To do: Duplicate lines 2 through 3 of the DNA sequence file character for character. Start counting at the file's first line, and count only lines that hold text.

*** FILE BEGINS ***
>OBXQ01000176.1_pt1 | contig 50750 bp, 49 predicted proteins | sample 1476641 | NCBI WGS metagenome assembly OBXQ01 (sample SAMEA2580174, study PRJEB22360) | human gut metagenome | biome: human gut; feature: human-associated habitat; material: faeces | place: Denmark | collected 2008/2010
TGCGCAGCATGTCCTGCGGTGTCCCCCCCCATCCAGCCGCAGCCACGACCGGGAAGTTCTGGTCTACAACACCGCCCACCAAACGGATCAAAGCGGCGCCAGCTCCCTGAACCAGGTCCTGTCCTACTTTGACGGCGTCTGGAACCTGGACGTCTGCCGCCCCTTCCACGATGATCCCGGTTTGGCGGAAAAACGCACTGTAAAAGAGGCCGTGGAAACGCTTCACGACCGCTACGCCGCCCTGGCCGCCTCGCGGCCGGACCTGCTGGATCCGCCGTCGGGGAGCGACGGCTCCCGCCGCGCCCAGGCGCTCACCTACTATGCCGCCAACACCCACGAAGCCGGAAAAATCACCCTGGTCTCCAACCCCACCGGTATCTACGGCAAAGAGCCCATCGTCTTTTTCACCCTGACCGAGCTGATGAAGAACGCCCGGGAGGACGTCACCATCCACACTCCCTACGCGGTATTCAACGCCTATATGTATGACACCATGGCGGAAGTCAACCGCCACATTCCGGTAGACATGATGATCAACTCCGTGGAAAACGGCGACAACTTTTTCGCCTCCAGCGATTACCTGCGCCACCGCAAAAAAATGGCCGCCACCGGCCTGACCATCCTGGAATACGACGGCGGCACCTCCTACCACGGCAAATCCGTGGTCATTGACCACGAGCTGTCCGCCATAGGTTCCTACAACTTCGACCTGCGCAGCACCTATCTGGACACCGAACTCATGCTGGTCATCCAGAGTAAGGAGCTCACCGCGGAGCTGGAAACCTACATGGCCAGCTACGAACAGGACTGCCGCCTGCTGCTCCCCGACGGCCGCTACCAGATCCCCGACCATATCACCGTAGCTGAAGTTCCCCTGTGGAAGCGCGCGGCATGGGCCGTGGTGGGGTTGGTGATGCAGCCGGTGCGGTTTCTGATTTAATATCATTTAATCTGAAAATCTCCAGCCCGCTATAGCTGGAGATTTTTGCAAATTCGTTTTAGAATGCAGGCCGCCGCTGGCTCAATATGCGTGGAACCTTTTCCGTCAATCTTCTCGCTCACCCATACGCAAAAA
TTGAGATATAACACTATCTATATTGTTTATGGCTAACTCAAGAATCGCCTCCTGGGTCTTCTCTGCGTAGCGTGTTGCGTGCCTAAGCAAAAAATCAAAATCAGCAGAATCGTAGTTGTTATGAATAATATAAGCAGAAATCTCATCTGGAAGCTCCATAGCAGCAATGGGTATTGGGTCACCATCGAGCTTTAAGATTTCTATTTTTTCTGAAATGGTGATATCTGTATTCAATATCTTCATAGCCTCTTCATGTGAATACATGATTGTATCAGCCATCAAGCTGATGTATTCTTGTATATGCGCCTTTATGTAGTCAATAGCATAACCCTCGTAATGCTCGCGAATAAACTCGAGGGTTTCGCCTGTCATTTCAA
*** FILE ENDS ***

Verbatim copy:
TGCGCAGCATGTCCTGCGGTGTCCCCCCCCATCCAGCCGCAGCCACGACCGGGAAGTTCTGGTCTACAACACCGCCCACCAAACGGATCAAAGCGGCGCCAGCTCCCTGAACCAGGTCCTGTCCTACTTTGACGGCGTCTGGAACCTGGACGTCTGCCGCCCCTTCCACGATGATCCCGGTTTGGCGGAAAAACGCACTGTAAAAGAGGCCGTGGAAACGCTTCACGACCGCTACGCCGCCCTGGCCGCCTCGCGGCCGGACCTGCTGGATCCGCCGTCGGGGAGCGACGGCTCCCGCCGCGCCCAGGCGCTCACCTACTATGCCGCCAACACCCACGAAGCCGGAAAAATCACCCTGGTCTCCAACCCCACCGGTATCTACGGCAAAGAGCCCATCGTCTTTTTCACCCTGACCGAGCTGATGAAGAACGCCCGGGAGGACGTCACCATCCACACTCCCTACGCGGTATTCAACGCCTATATGTATGACACCATGGCGGAAGTCAACCGCCACATTCCGGTAGACATGATGATCAACTCCGTGGAAAACGGCGACAACTTTTTCGCCTCCAGCGATTACCTGCGCCACCGCAAAAAAATGGCCGCCACCGGCCTGACCATCCTGGAATACGACGGCGGCACCTCCTACCACGGCAAATCCGTGGTCATTGACCACGAGCTGTCCGCCATAGGTTCCTACAACTTCGACCTGCGCAGCACCTATCTGGACACCGAACTCATGCTGGTCATCCAGAGTAAGGAGCTCACCGCGGAGCTGGAAACCTACATGGCCAGCTACGAACAGGACTGCCGCCTGCTGCTCCCCGACGGCCGCTACCAGATCCCCGACCATATCACCGTAGCTGAAGTTCCCCTGTGGAAGCGCGCGGCATGGGCCGTGGTGGGGTTGGTGATGCAGCCGGTGCGGTTTCTGATTTAATATCATTTAATCTGAAAATCTCCAGCCCGCTATAGCTGGAGATTTTTGCAAATTCGTTTTAGAATGCAGGCCGCCGCTGGCTCAATATGCGTGGAACCTTTTCCGTCAATCTTCTCGCTCACCCATACGCAAAAA
TTGAGATATAACACTATCTATATTGTTTATGGCTAACTCAAGAATCGCCTCCTGGGTCTTCTCTGCGTAGCGTGTTGCGTGCCTAAGCAAAAAATCAAAATCAGCAGAATCGTAGTTGTTATGAATAATATAAGCAGAAATCTCATCTGGAAGCTCCATAGCAGCAATGGGTATTGGGTCACCATCGAGCTTTAAGATTTCTATTTTTTCTGAAATGGTGATATCTGTATTCAATATCTTCATAGCCTCTTCATGTGAATACATGATTGTATCAGCCATCAAGCTGATGTATTCTTGTATATGCGCCTTTATGTAGTCAATAGCATAACCCTCGTAATGCTCGCGAATAAACTCGAGGGTTTCGCCTGTCATTTCAA